Bags and sacks in Europe

Bags and sacks in Europe Bags and sacks can be found in a wide array of applications and in the most diverse forms. Depending on the application, they differ in material, size and their mechanical properties. Analysts at Ceresana forecast sales volume of bags and sacks in Europe to amount to approx. 9.12 million tonnes in 2020. This study covers the European market for bags and sacks manufactured from polyethylene films, other plastic films, woven plastics, and paper. Products made from cotton, jute etc. are not included. Polyethylene is the by far most common material for the production of bags and sacks. However, individual materials may account for highly different market shares in various applications. This study splits the market into the segments carrier bags, garbage bags and sacks, heavy duty and industry sacks, food packaging (including beverages) and the group of other applications.

The problem of one-way carrier bags made from plastic is not equally severe in all European countries. Besides per capita consumption and amount of reuse, negative effects on the environment also depend on the quality of the national waste management industry and the respective disposal and recycling systems. In part, these vary widely. The EU Commission stipulated the objective to reduce consumption of plastic carrier bags. An amendment of the corresponding directive 94/62/EG is supposed to allow for a national ban on certain types of carrier bags. In regard to the current situation, however, consistent action against one-way plastic carrier bags across the EU is unlikely to happen during the upcoming years.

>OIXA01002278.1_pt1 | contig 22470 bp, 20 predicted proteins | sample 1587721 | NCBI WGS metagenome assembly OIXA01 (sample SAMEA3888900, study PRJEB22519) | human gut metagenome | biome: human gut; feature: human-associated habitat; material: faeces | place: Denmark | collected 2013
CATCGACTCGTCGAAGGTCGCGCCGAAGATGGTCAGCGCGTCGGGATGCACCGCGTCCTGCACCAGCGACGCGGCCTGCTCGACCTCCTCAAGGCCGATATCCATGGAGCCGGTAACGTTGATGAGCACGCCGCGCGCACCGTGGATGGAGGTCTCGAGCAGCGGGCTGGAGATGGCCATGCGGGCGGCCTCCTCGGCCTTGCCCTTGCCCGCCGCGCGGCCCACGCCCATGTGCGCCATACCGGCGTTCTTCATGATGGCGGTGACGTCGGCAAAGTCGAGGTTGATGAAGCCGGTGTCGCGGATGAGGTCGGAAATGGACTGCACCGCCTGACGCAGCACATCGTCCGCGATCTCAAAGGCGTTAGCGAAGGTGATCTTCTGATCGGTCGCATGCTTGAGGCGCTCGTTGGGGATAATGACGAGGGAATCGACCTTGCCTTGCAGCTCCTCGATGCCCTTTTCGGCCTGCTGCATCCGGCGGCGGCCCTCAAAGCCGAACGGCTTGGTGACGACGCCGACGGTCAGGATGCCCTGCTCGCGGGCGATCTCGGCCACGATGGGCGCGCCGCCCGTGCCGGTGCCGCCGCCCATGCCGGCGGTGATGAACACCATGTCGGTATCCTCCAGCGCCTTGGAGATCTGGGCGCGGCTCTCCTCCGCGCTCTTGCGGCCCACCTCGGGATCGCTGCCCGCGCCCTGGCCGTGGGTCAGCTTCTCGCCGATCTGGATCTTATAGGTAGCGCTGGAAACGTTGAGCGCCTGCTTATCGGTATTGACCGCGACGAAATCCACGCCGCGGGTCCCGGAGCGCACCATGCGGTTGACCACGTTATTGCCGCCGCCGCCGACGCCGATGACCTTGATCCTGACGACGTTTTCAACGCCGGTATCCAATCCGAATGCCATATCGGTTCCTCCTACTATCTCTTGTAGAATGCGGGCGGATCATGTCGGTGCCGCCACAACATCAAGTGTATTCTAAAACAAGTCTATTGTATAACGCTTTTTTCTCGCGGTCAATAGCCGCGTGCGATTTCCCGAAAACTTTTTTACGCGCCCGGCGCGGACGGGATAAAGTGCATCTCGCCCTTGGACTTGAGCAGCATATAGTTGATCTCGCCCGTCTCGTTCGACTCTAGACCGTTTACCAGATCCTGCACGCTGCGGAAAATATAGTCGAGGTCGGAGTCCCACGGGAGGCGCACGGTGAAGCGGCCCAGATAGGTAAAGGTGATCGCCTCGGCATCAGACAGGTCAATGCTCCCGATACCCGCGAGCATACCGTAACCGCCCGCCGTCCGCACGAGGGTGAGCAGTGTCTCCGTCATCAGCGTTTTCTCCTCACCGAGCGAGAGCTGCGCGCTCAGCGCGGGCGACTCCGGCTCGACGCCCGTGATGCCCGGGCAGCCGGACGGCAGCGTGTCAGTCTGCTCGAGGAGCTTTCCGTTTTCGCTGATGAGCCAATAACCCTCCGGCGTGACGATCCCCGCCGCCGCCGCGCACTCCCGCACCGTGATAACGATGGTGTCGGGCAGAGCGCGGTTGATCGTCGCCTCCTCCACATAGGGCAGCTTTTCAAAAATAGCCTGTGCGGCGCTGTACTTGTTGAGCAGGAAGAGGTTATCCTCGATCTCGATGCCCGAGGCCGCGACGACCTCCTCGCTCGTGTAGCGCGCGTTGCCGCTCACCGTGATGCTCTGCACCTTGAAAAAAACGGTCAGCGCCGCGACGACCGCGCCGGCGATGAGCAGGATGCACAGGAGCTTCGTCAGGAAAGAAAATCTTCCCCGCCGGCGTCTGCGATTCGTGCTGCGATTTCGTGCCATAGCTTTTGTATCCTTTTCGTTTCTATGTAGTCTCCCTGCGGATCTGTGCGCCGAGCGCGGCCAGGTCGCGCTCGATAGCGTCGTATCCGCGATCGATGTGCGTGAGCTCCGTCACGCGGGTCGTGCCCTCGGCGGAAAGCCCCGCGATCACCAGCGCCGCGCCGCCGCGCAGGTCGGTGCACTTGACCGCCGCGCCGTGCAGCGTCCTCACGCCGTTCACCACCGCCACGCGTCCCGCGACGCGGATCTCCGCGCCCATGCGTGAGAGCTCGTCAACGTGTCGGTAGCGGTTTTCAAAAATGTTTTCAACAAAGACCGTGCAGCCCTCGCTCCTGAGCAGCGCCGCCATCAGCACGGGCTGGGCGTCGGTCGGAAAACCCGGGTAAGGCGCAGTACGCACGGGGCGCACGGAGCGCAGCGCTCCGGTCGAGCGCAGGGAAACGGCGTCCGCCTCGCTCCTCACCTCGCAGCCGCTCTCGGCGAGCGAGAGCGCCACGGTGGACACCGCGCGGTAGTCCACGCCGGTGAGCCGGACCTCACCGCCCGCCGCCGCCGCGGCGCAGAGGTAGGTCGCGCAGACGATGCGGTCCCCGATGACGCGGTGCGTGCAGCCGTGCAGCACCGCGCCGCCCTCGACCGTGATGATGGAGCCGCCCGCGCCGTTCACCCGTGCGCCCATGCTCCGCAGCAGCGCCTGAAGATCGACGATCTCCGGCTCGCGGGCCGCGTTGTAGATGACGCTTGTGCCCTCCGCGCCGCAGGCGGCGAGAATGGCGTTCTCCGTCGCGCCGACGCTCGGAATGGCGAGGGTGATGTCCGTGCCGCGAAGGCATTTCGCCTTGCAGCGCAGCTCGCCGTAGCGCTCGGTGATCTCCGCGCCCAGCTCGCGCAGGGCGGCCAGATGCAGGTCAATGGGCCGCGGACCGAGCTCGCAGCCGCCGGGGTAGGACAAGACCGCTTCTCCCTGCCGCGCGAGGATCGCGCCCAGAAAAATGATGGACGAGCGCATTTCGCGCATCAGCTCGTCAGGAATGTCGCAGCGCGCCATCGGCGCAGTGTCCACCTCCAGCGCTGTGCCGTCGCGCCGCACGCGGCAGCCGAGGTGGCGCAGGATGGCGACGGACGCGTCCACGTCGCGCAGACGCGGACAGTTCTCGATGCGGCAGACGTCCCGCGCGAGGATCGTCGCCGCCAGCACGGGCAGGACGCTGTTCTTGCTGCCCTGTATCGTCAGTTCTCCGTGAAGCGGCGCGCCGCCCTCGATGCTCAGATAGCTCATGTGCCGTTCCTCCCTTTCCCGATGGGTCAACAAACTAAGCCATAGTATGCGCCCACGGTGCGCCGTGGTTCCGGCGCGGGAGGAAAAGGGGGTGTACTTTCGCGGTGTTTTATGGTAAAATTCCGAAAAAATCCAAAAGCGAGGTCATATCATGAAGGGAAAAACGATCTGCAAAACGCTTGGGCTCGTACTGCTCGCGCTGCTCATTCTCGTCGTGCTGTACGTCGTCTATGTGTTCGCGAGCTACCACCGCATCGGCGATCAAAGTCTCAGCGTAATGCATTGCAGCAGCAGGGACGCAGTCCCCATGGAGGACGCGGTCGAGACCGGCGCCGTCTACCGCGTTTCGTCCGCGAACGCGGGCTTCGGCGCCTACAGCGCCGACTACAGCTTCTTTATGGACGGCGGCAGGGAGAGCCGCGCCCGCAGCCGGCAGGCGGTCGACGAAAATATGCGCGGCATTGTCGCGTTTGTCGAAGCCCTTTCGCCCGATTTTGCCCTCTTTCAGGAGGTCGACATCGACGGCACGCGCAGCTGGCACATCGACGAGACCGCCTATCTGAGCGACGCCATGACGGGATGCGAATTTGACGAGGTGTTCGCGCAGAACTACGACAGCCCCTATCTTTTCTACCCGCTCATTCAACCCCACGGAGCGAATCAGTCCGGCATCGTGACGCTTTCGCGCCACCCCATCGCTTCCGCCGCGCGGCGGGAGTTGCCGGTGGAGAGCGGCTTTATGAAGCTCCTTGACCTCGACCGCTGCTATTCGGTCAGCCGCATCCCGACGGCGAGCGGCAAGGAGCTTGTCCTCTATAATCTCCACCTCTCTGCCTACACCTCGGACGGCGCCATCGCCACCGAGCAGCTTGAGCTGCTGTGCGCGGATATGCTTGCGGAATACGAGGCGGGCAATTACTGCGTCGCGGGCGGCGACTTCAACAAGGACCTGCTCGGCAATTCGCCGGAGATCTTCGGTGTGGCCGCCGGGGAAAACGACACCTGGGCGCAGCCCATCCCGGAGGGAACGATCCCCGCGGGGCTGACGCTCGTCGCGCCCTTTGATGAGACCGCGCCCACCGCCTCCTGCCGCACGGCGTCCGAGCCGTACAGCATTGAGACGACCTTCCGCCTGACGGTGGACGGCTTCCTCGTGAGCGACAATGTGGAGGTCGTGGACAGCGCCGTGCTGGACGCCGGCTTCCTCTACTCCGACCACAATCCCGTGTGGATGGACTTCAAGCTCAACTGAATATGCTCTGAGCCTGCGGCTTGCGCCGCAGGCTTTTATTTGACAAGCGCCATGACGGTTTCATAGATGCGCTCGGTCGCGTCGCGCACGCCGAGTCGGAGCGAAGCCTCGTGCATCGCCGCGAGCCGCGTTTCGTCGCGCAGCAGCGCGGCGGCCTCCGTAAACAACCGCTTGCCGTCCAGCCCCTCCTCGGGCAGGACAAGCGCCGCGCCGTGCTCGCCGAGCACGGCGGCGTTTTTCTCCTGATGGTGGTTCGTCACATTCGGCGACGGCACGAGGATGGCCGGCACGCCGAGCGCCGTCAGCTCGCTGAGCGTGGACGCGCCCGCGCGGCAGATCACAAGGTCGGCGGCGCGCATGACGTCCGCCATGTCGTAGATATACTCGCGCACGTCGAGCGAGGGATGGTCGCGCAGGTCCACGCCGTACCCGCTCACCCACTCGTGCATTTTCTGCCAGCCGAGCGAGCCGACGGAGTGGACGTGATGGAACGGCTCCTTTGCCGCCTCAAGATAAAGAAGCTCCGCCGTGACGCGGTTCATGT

Independent from EU legislation, individual countries already banned certain carrier bags or are trying to reduce consumption of various products by introducing extraordinary taxes and fees (e.g. Italy or France). Usually, thin one-way carrier bags made from polyethylene are targeted by these initiatives. Carrier bags made from bioplastics are often exempt from the bans and fees. These are plastics that are either made from renewable resources (e.g. corn starch) and/or are biodegradable. Importance and public reception of bags made from bioplastics has been increasing notably in the past years. This becomes apparent by the fact that national legislators make explicit reference to these products. But composting of these bags in dedicated facilities is not yet without problems. Until today, various circles continue to advertise the burning of these bags as the ecologically most sensible solution. Even though the market has been developing at highly dynamic rates in the past, carrier bags made from bioplastics alone will not provide the ultimate solution to the problem.

Read more: